Wednesday, August 26, 2015

Women , Rabbis , etc

     Growing up it never bothered me that women were not allowed to be rabbis. I never thought much about it and I was much to shy to ever want to be one. It was kind of like the idea of kol ishah to me. I never really wanted to be a professional singer so kol ishah did not effect me much.
      I never found the women's prayer groups too enticing to me either. Being on the more modern orthodox side I like going to a regular shul and afterward there is a co-ed kiddush. Why would a women's only kiddush be better?
       There are many men who have no interest in being rabbis or chazzanim  and would love not to need to have a minyan to daven.
       Perhaps if I grew up reform or conservative I might feel different, but it never especially bothered me that I could never be an orthodox rabbi or be counted as part of a minyan. I guess I never felt that those things were the pinnacle of Judaism. I always felt that it was wonderful to be a woman and not have to have a minyan to optimally  fulfill the mitzvah of davening.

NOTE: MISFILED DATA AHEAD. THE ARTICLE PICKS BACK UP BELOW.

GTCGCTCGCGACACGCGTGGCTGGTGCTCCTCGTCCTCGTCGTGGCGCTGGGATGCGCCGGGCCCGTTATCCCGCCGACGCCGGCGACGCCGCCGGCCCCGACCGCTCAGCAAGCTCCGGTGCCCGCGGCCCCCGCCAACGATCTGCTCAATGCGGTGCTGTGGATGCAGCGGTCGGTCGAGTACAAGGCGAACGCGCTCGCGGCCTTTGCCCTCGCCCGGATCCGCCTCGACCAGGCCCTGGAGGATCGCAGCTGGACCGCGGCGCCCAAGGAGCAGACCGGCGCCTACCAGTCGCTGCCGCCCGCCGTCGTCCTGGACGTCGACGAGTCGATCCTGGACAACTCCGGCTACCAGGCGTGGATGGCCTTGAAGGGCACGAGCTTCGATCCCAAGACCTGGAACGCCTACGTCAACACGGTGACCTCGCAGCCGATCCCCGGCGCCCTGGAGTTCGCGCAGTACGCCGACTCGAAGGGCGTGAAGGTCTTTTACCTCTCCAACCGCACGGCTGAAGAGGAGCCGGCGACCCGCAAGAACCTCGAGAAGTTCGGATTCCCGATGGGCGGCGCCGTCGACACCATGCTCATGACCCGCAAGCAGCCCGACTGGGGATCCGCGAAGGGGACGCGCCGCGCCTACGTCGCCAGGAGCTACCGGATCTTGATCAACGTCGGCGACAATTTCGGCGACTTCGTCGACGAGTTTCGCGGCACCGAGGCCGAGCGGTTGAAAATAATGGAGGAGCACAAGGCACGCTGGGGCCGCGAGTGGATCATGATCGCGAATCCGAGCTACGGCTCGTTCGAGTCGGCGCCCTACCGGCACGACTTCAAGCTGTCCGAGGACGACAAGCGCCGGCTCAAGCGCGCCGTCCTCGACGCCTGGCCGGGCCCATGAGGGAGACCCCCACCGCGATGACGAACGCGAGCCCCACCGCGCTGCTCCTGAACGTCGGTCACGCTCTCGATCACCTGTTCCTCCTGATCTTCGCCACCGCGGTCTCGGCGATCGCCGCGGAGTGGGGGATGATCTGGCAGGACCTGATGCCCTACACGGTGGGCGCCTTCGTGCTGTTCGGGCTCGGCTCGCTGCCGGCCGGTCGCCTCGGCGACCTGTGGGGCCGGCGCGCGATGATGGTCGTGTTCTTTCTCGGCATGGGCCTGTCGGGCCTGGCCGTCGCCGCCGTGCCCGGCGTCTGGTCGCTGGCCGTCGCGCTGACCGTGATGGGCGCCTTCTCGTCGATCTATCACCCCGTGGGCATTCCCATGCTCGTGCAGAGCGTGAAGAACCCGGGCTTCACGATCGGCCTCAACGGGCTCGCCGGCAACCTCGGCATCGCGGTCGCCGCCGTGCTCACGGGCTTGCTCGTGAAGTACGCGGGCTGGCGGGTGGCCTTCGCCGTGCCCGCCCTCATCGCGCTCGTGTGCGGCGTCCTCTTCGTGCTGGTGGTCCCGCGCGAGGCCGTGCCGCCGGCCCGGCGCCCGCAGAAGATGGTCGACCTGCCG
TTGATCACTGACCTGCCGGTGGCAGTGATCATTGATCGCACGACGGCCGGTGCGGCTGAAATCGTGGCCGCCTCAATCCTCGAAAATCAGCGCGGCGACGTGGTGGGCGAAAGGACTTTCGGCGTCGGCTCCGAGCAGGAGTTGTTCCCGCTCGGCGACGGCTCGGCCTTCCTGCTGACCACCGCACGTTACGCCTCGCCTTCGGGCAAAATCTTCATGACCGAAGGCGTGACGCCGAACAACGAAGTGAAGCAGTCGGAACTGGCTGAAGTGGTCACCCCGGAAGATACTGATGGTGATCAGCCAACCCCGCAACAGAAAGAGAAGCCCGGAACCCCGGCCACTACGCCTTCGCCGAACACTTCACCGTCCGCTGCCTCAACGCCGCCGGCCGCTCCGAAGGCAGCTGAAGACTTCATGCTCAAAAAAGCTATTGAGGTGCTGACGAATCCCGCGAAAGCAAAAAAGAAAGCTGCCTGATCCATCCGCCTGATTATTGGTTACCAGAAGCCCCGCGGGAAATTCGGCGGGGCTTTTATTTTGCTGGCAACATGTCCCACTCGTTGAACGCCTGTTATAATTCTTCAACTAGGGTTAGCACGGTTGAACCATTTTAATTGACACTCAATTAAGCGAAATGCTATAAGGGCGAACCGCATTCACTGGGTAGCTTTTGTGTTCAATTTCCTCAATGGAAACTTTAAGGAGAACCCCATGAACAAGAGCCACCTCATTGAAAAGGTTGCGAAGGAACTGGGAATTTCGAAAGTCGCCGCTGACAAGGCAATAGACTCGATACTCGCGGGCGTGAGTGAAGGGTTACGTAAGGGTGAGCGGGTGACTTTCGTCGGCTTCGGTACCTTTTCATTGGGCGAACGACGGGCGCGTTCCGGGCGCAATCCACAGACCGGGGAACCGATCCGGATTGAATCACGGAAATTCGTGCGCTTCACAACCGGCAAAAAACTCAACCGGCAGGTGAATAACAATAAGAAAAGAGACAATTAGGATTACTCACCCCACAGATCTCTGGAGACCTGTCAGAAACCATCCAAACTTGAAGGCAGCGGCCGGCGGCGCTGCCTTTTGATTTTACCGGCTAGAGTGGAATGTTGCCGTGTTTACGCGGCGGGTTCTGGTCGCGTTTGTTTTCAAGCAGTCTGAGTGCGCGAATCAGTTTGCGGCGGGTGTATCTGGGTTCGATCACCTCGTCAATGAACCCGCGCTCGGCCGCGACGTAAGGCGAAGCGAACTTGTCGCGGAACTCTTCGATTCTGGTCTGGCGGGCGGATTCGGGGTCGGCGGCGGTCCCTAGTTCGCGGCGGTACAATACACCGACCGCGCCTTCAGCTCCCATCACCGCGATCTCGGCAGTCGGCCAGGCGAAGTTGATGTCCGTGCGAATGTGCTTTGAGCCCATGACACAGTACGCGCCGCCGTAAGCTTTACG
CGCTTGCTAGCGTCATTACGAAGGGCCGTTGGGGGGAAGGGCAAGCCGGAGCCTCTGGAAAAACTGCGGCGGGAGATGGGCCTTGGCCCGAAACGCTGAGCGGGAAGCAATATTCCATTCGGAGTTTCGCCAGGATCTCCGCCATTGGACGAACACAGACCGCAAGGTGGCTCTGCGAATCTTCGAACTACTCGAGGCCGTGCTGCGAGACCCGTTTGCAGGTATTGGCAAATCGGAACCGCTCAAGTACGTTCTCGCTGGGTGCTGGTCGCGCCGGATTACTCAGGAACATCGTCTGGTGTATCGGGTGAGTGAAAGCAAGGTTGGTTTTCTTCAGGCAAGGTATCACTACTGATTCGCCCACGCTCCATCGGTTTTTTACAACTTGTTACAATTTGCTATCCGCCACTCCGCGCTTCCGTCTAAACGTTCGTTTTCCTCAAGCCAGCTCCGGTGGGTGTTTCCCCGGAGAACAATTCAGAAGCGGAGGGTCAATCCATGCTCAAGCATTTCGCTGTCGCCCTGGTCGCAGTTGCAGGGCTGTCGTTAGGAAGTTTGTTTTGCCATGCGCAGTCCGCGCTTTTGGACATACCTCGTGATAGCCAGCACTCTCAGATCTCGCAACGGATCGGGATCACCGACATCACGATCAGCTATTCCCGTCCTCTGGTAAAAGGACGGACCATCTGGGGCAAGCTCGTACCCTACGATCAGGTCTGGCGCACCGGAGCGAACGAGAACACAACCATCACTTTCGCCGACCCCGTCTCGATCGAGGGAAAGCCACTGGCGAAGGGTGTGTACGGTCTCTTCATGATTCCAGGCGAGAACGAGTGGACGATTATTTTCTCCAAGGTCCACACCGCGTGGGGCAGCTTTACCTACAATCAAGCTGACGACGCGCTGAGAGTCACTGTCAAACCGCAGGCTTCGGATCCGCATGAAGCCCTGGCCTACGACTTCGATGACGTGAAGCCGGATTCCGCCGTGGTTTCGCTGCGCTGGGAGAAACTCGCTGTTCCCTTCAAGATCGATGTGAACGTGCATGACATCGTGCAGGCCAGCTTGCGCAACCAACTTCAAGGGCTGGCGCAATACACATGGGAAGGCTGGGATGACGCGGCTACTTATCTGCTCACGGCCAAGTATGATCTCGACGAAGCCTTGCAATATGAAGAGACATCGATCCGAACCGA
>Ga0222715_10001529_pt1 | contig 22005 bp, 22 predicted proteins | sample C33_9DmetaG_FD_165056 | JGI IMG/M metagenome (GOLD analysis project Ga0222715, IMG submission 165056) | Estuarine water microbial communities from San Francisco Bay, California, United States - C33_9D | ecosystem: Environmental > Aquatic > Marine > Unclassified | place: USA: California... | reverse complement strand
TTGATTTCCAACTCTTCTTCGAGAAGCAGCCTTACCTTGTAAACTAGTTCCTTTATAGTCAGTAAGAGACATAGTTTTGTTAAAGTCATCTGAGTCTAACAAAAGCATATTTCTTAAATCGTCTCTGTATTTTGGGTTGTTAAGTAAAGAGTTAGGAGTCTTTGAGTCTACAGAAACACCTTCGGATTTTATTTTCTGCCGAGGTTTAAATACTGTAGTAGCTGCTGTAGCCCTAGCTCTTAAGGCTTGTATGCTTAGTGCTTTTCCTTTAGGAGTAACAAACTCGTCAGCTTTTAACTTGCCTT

I wouldn't say think that everything in Judaism is totally fair for women but for me these are non-issues . Which turns out to be a good thing. I have a few less things to be annoyed about.


Garnel Ironheart said...

When you're not religious or not so religious, shul and what goes on there plays a central role in your Judaism which brings out the gender different roles more. When you're religious and you have Judaism in all aspects of your life then shul, which is just one part of it, doesn't preoccupy you as much.

frum single female said...